In-house legal teams sometimes struggle with a relatively flat structure. How do you ensure there are adequate development opportunities for all the team?
We’ve been lucky in that respect. As we’ve grown, the promotional opportunities have grown, but we do recognise that we still have to do more to help people’s development. There are opportunities to become involved in various department and organisational projects that develop other skills.
What are the hot topics in your sector?
Regulatory law is developing all the time, and there have been particular developments in the law around dishonesty with the Ivey v Genting Casinos case.
We also have a focus on trying to develop better support for those going through the regulatory process. We have introduced financial assistance to help the professionals we are investigating attend hearings, and we are looking at what more we can do to improve the availability of legal advice and representation.
What key challenges do you share with other in-house legal teams? And what does the future look like for in-house lawyers?
Raising our profile so that there is greater understanding in the profession about the role of a solicitor at the SSSC, and the opportunities and experience it gives you. The Law Society of Scotland has really developed the profile of in-house solicitors and it is great to see there being wider recognition in places such as the categories in the Scottish Legal Awards (where the SSSC has been nominated for Public Sector In-house Legal Team of the Year!).
The Society has also introduced a professional discipline specialism, which is a great marker of the increasing profile of this area of law.
Finally, what do you love about your job, and what do you love doing when the working day is done?
It is always different. One minute I’m discussing setting the organisation’s budget, the next in a contract dispute discussion with suppliers and then hearing about the evidential twists and turns and legal debates that have taken place in one of our hearings. I also get to work with a great team of people.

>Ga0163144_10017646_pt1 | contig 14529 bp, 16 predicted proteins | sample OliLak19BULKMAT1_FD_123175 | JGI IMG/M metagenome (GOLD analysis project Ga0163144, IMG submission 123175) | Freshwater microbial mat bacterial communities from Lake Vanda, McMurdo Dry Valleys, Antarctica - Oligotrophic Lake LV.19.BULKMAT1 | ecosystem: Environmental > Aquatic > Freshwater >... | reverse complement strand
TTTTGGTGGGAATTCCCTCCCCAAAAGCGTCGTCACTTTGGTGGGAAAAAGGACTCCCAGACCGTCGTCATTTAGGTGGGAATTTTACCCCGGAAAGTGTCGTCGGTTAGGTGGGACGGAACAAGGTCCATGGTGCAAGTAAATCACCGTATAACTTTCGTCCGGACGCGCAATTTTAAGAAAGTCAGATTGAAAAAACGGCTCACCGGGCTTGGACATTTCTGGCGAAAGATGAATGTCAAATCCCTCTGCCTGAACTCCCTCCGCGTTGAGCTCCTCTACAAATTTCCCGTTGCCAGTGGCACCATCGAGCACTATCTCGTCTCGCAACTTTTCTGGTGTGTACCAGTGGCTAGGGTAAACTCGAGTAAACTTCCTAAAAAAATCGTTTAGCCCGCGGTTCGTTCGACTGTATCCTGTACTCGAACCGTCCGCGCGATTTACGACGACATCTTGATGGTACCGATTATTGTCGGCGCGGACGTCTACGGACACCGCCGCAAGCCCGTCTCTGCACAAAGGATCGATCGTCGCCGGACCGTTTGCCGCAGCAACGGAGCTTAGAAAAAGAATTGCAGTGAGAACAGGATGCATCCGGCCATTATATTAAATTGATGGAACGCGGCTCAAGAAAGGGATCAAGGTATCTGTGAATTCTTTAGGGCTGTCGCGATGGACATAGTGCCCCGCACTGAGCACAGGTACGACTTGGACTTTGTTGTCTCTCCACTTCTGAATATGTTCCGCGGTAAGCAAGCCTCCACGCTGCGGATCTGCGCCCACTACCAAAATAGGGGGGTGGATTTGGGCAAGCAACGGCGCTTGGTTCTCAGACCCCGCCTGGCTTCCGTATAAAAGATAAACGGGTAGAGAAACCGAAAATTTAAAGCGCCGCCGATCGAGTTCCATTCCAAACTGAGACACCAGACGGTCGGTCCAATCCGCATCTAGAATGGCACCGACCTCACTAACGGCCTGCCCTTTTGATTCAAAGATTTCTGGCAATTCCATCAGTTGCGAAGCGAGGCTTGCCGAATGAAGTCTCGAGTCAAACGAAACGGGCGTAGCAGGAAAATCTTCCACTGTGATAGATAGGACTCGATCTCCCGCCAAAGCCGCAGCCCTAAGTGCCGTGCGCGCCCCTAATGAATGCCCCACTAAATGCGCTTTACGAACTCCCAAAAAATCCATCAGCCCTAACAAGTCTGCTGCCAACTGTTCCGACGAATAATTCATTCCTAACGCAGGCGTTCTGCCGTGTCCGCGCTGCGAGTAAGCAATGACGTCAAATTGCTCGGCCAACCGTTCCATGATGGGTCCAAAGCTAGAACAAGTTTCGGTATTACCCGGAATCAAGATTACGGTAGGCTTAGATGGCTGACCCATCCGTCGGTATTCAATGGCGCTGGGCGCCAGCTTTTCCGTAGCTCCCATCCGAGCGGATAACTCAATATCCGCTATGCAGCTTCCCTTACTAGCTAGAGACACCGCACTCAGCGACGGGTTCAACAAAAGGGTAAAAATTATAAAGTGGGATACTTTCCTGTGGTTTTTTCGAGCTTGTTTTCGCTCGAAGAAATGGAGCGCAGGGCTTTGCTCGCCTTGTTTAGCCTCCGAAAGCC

When the working day is done, my husband and I love walking our dog Santa Paws!
In this issue
- Stuck on the backstop?
- Commercial judges provide new guidance
- Amending for non-cohabitation: is it allowed?
- Debt purchasing and the paper trail
- IP challenges in 3D printing
- Do you come from a land Down Under?
- Reading for pleasure
- Journal magazine index 2018
- Opinion: Mary Glasgow
- Book reviews
- Profile: Kenneth Pritchard
- President's column
- Arrear under arrest
- People on the move
- Making tax digital – are you ready for it?
- Life in balance
- Kindness in court: who cares?
- Why you should keep your website bang up to date
- Control of our borders: the 2021 vision
- Domestic abuse redefined
- Accuser and accused: the law out of balance?
- The vexed question of consent
- No deal for family lawyers
- Employment law in 2019: the certainties
- Detention in the community?
- Better together – the next generation of pension schemes
- One in the freezer
- Land registration: KIR title sheets
- Regulator's reach
- Longest-serving member welcomed as platinum year opens
- Public policy highlights
- Reflections from the Commission
- Rainmaking: a team game
- Coping with conflict
- 2019 takes shape
- Accredited paralegal talk
- Society launches reporting concerns helpline
- Ask Ash